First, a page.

• Set a scan interval from 2 to 255 seconds.
NTI’s LCD display also lets the user perform the listed functions. In that case, the user can press buttons on
the switch console or use keyboard commands. An LCD screen on the console shows the appropriate
Figure 14 – LCD Front Panel
Multiple User / Multiple Platform KVM Switches
The dedicated processors in NTI’s Modular Matrix multiple user/multiple platform KVM switches ensure
reliable performance at all times. Each port has its own processor that emulates the keyboard and mouse for
the connected computer. This means that even PCs will not crash because the computer will always
“recognize” the attached mouse and keyboard, even when the switch activates another computer.
The power cycling utilized by NTI’s Sun KVM switch ensures that users can power the KVM switch up or
down without crashing the operating system on the attached computers. This feature can also be utilized on
NTI Universal and Universal Matrix KVM switches configured for the attached SUN computers.
NTI’s Modular Matrix multiple user/multiple platform KVM switches are also reconfigurable as needs
change. Plug-in cards make this possible. These cards are removable from the KVM switch so if an
application changes and the network administrator wants to use a port for a computer of a different platform,
all he need do is purchase the card, install it, and connect the computer. This eliminates the need to purchase a
whole new KVM switch.
Directional control ensures that the data retains its integrity and goes to the correct computer after the KVM
switch processes the information. Directional control also ensures that the output goes to the correct user in
the multiple user application. Up to eight users can control as many as 32 computers on the modular matrix
multiple user/multiple platform unit.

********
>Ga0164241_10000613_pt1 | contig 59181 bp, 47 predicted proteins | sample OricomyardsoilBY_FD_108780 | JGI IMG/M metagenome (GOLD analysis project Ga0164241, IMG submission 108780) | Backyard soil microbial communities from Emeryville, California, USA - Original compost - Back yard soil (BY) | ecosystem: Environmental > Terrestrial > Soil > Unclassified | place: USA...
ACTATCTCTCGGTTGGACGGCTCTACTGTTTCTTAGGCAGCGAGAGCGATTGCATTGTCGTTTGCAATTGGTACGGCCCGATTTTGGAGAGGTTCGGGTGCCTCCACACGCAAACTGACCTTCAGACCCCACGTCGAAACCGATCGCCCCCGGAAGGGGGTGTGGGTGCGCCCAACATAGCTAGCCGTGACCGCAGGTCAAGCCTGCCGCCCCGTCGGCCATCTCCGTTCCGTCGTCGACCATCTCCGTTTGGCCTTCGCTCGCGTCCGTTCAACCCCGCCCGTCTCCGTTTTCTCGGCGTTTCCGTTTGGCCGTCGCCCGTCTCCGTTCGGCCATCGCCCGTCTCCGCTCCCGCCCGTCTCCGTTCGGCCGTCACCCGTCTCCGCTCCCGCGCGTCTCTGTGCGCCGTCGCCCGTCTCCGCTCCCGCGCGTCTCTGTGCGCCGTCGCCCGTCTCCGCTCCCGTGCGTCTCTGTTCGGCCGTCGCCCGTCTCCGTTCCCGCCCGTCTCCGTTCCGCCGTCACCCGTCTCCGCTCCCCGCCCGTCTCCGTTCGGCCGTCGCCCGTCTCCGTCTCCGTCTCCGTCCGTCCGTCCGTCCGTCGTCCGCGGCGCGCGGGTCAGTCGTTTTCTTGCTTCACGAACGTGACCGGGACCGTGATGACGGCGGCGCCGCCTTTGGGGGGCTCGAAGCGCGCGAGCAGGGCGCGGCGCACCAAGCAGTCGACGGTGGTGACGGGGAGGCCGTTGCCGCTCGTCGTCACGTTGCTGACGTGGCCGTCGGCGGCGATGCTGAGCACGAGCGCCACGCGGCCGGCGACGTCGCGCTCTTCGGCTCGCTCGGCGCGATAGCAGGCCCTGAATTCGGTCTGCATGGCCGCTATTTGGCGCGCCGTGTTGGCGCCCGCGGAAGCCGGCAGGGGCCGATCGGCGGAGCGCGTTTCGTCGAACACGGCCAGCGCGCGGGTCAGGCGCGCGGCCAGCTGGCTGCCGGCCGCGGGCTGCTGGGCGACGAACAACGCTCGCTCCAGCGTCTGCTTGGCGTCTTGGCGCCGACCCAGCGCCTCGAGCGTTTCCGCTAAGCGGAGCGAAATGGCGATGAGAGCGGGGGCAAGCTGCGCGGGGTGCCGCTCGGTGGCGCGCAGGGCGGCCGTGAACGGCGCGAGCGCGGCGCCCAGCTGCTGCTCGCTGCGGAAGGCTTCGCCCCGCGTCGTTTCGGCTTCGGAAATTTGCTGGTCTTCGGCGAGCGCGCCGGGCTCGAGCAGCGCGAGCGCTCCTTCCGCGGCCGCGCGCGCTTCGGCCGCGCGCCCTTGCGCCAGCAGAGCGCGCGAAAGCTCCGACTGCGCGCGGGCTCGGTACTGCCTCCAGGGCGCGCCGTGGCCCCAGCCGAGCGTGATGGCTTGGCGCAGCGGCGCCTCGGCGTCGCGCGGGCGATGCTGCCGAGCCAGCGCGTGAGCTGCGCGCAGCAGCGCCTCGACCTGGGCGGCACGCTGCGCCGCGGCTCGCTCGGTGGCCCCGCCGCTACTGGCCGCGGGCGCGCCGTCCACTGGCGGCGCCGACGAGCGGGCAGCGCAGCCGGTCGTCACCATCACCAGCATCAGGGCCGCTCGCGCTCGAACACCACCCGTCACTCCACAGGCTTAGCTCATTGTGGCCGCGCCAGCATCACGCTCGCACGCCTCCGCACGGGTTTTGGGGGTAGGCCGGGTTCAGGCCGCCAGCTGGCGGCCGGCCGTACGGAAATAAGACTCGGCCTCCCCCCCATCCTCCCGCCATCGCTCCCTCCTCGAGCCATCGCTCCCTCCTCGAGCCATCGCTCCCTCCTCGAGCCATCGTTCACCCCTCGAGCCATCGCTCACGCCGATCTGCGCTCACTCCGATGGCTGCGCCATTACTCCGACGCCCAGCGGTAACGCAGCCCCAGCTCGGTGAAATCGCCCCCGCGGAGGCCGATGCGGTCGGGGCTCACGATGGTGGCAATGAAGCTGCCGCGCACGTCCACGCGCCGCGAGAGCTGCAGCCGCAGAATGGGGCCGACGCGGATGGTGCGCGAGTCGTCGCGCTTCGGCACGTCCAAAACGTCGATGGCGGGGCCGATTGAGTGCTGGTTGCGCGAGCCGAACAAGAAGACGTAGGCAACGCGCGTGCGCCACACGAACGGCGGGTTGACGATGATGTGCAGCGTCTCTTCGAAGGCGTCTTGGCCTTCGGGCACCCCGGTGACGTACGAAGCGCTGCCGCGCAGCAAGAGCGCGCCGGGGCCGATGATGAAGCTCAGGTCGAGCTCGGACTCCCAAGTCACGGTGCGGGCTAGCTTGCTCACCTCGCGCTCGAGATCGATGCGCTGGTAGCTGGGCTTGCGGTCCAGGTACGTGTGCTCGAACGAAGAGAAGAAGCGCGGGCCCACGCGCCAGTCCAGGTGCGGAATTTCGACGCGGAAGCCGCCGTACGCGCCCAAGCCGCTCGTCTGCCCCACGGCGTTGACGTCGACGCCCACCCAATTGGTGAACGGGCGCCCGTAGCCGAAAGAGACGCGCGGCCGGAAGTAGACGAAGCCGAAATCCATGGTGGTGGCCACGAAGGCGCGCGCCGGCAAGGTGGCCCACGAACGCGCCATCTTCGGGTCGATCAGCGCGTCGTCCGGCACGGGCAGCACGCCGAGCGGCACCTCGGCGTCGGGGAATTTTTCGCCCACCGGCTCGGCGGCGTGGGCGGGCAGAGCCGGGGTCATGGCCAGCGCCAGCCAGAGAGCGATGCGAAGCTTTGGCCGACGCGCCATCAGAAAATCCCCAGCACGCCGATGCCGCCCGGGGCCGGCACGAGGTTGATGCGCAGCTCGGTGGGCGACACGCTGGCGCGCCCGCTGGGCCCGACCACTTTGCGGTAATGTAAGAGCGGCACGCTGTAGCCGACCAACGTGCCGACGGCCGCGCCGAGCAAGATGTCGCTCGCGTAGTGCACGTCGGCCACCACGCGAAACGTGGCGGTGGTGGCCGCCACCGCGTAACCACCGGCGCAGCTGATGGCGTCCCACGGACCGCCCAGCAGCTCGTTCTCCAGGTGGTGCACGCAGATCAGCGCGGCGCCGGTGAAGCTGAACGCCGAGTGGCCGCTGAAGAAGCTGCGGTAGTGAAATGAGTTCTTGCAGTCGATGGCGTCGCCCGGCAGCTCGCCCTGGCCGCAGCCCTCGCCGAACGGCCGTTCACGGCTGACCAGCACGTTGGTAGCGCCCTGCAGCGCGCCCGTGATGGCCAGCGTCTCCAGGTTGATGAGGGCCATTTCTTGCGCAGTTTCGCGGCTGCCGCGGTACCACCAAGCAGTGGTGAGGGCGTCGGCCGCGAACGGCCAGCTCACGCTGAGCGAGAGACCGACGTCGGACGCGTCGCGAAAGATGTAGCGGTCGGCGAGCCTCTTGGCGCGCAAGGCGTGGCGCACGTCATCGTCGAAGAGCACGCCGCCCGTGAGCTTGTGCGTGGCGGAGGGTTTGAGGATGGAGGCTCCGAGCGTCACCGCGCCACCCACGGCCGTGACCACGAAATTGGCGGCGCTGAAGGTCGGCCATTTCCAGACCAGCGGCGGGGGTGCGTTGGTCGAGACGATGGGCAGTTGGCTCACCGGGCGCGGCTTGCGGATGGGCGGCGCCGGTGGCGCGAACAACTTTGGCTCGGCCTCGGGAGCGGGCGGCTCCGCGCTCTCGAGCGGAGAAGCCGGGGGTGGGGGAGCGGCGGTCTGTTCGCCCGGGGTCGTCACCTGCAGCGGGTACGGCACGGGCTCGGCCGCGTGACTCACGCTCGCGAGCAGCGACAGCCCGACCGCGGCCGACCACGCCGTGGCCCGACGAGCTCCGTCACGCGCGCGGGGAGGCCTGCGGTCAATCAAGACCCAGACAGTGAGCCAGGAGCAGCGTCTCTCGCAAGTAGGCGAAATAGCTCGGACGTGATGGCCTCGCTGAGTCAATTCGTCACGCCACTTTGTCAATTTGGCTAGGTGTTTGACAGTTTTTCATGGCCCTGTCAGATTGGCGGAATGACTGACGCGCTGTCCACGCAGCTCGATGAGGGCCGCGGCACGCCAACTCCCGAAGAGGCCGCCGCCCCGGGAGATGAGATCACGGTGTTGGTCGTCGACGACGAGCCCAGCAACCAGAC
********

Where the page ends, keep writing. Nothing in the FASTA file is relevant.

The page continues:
NTI’s multiple platform KVM switches lets users choose whichever keyboard and mouse platform they
prefer. The KVM switch recognizes the signals from each platform and translates the data to the appropriate
platform as necessary. This feature, unique to NTI, lets users continue to use their favorite control console.
Also, when more than one user selects the same computer, the KVM switch recognizes ALL keystrokes and
mouse movements from each user. The switch processes the signals and returns the output to all user
monitors – all users on the same computer see everyone else’s input, including their own.
Dual Redundant Power (DRP)
NTI’s Modular Matrix multiple user/multiple platform KVM switches are available with an optional dual
redundant power supply feature. This separate unit adds a backup power supply to each of the switch’s
voltage levels. This ensures that a power failure in one power supply does not take your KVM switch
system down because the backup automatically kicks in. Users can then replace the failed power supply
without interrupting the operation of the switch or requiring the powering down of the attached computers.
Classroom Applications
One of the most innovative ways to use KVM switch technology is in the classroom. NTI’s KVM Classroom
Commander gives the teacher, trainer, or instructor complete control of up to 32 computers in a class.
Through daisy chaining, instructors can have an interactive role with each student. They can observe students
working or send out video to the entire class.
The instructor’s video, keyboard, and mouse connect to a central box that contains eight ports for